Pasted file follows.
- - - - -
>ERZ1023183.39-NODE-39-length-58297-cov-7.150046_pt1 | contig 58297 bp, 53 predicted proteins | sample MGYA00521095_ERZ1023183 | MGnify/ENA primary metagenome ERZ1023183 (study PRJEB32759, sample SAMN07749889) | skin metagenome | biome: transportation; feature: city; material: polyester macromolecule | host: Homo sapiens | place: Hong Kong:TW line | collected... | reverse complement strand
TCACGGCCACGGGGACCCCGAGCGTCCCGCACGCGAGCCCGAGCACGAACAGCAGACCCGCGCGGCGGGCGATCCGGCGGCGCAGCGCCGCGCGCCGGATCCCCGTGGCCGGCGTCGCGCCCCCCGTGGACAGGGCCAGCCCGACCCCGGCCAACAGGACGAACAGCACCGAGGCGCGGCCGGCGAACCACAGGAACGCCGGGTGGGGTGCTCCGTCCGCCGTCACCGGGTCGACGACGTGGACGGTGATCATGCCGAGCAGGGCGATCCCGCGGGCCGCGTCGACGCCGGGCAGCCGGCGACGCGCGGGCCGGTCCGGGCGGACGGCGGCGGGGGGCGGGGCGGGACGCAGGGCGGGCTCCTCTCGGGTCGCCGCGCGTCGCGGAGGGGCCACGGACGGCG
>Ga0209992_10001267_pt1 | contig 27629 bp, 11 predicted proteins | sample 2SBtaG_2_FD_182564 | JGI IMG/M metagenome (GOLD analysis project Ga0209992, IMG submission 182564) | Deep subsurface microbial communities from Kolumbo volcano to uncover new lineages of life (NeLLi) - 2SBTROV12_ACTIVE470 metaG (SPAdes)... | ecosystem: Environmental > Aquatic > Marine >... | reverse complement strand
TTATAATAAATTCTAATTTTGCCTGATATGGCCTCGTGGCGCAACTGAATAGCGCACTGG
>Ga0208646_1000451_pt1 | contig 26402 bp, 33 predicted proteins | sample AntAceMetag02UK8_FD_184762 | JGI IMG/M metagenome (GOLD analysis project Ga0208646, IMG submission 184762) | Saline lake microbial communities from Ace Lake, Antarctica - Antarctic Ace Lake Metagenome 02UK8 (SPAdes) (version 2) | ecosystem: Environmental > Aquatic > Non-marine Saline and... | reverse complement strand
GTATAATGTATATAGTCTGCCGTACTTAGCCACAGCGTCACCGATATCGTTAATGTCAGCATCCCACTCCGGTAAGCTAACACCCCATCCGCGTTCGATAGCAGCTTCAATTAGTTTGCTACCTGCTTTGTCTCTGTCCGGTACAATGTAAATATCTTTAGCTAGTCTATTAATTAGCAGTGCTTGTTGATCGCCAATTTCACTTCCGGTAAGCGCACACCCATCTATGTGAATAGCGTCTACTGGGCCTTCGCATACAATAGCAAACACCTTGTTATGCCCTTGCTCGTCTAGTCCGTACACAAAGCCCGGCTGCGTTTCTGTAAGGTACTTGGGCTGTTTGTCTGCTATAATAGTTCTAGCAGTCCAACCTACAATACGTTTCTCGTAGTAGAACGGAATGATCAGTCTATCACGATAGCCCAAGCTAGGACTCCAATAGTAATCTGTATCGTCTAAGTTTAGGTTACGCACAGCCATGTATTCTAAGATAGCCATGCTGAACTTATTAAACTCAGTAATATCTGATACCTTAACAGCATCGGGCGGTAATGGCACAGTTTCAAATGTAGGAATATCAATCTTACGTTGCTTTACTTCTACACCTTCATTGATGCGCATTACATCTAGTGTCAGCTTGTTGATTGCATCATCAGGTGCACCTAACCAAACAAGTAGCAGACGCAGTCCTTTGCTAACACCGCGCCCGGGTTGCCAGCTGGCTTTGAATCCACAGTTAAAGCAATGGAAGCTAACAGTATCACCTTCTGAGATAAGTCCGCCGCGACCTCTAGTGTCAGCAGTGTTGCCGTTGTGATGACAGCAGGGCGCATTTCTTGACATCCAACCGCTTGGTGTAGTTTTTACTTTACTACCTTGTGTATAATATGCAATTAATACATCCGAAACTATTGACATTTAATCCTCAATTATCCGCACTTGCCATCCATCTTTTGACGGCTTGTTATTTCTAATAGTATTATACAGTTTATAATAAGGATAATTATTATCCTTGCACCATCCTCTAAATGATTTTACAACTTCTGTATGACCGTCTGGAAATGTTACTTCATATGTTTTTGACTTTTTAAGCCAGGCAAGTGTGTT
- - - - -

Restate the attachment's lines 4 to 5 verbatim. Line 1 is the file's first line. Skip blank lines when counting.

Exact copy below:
TTATAATAAATTCTAATTTTGCCTGATATGGCCTCGTGGCGCAACTGAATAGCGCACTGG
>Ga0208646_1000451_pt1 | contig 26402 bp, 33 predicted proteins | sample AntAceMetag02UK8_FD_184762 | JGI IMG/M metagenome (GOLD analysis project Ga0208646, IMG submission 184762) | Saline lake microbial communities from Ace Lake, Antarctica - Antarctic Ace Lake Metagenome 02UK8 (SPAdes) (version 2) | ecosystem: Environmental > Aquatic > Non-marine Saline and... | reverse complement strand